Ron Wanttaja
 

Wolfen1176

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F-82 has been on my mind. Maybe a pair of RV4 or 8 fuselage's and build up a wing center section. Could be a nice 4 seater airbatic twin.
 

BJC

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Might be thinking of the Kurzenburger Stuka.
That is it. Thanks, Ron.
It crashed fatally in 2000 (IAD00FA044). Someone may have restored it.
My memory is that my friend was asked to bid on moving it. He moved lots of military aircraft, mostly to museums, but some (such as a local P-40) to restoration shops.


BJC
 

cluttonfred

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Here are two more if you want to get your feet wet.

Shavrov Sh-2
The Sh-2 is a big, heavy plane for its 100 hp engine with a 13 m (42 ft 8 in) upper wingspan 1,160 kg (2,557 lb) gross weight. At 7/8 scale with an 83 hp Verner Scarlett 5S it would still be a big plane with 11.375 m (over 37 ft) span but with 77% of the wing area and 56% of the weight at the LSA seaplane max 650 kg (1,430 lb). That would be a much improved wing and power loading over the original but still pretty close in size.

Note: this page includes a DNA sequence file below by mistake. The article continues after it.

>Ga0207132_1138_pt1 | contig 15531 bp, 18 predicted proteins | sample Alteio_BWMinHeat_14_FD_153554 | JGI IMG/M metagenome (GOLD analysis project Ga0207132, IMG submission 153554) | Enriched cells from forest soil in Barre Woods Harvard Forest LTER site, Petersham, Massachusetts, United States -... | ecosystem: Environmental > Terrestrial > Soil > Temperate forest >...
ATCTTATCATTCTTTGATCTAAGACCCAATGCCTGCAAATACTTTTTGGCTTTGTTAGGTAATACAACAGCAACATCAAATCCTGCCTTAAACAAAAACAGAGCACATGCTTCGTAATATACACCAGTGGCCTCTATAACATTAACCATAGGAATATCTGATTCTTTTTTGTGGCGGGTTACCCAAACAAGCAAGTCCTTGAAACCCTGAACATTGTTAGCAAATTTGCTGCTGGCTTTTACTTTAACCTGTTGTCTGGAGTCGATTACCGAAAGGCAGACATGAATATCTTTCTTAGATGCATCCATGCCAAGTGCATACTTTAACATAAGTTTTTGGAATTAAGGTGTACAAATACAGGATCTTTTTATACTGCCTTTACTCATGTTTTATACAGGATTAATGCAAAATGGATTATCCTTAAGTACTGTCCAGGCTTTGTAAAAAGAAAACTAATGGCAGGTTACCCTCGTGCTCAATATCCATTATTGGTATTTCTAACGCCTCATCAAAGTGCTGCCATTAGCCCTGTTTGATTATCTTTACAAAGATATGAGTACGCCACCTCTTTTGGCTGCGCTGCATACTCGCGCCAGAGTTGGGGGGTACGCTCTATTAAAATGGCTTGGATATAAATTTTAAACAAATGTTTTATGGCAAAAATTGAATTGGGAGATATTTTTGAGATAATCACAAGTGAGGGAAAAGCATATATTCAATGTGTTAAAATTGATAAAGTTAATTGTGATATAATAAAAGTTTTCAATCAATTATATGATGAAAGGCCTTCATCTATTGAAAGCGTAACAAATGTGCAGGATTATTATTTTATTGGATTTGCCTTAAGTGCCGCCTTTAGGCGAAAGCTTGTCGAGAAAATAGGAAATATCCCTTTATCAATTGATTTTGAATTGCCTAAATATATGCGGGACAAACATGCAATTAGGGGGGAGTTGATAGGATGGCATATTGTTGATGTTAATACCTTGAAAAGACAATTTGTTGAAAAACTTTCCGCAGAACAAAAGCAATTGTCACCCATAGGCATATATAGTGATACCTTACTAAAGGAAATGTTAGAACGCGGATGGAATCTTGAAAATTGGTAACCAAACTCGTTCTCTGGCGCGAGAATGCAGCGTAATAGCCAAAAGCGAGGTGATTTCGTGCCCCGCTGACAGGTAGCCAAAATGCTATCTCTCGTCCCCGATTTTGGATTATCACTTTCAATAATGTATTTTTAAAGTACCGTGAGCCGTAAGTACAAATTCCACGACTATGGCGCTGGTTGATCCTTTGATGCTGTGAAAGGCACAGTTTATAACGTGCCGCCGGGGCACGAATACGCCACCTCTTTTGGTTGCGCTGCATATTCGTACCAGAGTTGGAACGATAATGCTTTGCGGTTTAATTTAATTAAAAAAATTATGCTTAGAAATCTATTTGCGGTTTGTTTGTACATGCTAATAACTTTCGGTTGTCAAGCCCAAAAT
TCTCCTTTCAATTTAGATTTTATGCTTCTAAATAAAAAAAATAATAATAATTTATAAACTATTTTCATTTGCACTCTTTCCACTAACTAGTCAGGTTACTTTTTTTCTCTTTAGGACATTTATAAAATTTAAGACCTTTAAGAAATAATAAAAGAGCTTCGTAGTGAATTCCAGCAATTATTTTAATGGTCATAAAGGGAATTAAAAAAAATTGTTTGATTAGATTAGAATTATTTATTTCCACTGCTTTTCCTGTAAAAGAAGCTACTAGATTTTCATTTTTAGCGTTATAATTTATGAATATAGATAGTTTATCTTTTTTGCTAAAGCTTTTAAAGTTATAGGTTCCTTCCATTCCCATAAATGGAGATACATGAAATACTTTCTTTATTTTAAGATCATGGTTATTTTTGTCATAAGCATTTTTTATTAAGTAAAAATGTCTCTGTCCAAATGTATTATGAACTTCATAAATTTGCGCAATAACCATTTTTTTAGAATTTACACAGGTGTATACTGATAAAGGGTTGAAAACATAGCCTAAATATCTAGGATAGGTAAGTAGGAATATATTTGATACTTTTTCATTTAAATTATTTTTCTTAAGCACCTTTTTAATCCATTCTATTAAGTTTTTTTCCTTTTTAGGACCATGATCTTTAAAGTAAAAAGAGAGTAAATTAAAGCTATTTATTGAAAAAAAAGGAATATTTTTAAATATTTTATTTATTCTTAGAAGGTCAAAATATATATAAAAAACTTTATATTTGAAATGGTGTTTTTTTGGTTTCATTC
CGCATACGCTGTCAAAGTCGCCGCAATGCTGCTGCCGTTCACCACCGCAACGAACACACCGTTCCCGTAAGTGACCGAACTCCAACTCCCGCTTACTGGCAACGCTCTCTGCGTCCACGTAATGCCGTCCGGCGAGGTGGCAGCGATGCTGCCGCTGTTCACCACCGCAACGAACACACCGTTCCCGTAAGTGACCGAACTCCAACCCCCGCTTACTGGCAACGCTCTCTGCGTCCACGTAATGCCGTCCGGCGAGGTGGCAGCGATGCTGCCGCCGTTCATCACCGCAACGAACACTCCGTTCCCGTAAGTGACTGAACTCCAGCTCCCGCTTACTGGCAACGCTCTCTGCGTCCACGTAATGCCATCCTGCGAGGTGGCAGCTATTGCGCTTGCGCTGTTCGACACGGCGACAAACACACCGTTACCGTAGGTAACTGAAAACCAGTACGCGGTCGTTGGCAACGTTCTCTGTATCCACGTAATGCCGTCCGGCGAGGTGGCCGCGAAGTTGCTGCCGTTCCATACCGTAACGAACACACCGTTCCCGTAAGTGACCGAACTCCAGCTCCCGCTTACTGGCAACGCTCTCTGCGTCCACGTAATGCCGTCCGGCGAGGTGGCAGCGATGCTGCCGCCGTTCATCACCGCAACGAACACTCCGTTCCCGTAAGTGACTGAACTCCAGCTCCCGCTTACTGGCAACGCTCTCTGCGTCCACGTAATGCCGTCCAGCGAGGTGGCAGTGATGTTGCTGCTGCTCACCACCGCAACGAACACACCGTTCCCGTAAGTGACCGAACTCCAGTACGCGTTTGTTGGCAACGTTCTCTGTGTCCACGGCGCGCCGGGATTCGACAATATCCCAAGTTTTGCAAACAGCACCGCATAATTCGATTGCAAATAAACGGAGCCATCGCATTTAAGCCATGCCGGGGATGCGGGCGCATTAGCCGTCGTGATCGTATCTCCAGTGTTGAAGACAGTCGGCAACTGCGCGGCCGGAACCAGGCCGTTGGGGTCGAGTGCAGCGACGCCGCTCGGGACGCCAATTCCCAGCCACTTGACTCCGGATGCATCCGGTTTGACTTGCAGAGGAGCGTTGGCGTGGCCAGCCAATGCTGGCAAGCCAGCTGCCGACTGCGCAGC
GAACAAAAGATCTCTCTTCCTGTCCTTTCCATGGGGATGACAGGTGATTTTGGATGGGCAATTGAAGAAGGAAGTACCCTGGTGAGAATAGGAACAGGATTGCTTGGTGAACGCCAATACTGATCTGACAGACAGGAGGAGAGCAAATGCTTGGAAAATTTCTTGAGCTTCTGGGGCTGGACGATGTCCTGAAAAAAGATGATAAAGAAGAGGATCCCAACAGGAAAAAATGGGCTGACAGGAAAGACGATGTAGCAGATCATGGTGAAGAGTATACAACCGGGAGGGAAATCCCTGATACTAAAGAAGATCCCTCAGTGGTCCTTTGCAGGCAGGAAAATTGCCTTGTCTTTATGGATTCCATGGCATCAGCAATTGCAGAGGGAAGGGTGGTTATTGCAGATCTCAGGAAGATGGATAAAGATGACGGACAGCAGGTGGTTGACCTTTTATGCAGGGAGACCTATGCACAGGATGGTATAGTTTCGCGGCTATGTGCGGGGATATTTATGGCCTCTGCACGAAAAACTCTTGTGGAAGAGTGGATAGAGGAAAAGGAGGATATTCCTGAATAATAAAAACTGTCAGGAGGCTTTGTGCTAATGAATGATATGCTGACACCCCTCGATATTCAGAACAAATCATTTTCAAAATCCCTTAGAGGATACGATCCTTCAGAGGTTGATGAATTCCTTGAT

FDA3E59A-E5A2-4E81-A4C0-AE9BDC517DBF.png

Supermarine Walrus
The Walrus is quite literally massive with a 45 ft 10 in (13.97 m) span, 7,200 lb (3,266 kg) normal gross weight, and a 750 hp Bristol Pegasus VI 9-cylinder radial. At 2/3 scale the span would be just 30 ft 6 in (9.3 m) with 44% of the wing area for just 20% of the gross weight at LSA seaplane max of 1,430 lb (650 kg). A 158 hp Scarlett 9S would actually match the power loading of the original but at such reduced wing loading a 124 hp Scarlett 7U would be plenty.

B504AA6F-0EB9-45C5-905F-5E7E7CD08280.jpeg